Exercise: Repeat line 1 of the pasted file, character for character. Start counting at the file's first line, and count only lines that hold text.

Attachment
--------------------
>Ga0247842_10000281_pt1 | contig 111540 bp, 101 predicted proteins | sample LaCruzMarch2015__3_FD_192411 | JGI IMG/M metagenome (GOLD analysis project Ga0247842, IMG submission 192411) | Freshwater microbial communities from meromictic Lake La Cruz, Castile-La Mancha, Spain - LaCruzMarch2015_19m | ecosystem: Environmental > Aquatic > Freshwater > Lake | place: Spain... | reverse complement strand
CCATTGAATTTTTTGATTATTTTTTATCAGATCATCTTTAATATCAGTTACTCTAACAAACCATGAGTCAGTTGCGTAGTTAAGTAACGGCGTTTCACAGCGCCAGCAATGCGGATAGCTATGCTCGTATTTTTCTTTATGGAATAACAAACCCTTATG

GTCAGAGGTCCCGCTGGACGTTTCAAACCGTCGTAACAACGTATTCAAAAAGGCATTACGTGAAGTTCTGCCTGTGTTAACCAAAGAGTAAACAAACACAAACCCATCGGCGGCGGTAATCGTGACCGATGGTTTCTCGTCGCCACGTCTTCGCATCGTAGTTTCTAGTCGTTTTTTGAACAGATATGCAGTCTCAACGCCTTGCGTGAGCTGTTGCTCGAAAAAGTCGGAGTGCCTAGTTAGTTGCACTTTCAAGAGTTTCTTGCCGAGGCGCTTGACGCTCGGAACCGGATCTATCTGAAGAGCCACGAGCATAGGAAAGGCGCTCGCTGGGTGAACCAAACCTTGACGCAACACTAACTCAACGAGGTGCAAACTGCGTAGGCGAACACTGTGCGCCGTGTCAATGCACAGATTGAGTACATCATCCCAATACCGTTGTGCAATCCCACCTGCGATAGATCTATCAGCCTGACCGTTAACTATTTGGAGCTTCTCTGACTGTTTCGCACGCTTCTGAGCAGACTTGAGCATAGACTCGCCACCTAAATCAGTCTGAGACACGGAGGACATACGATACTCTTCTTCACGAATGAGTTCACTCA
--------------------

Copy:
>Ga0247842_10000281_pt1 | contig 111540 bp, 101 predicted proteins | sample LaCruzMarch2015__3_FD_192411 | JGI IMG/M metagenome (GOLD analysis project Ga0247842, IMG submission 192411) | Freshwater microbial communities from meromictic Lake La Cruz, Castile-La Mancha, Spain - LaCruzMarch2015_19m | ecosystem: Environmental > Aquatic > Freshwater > Lake | place: Spain... | reverse complement strand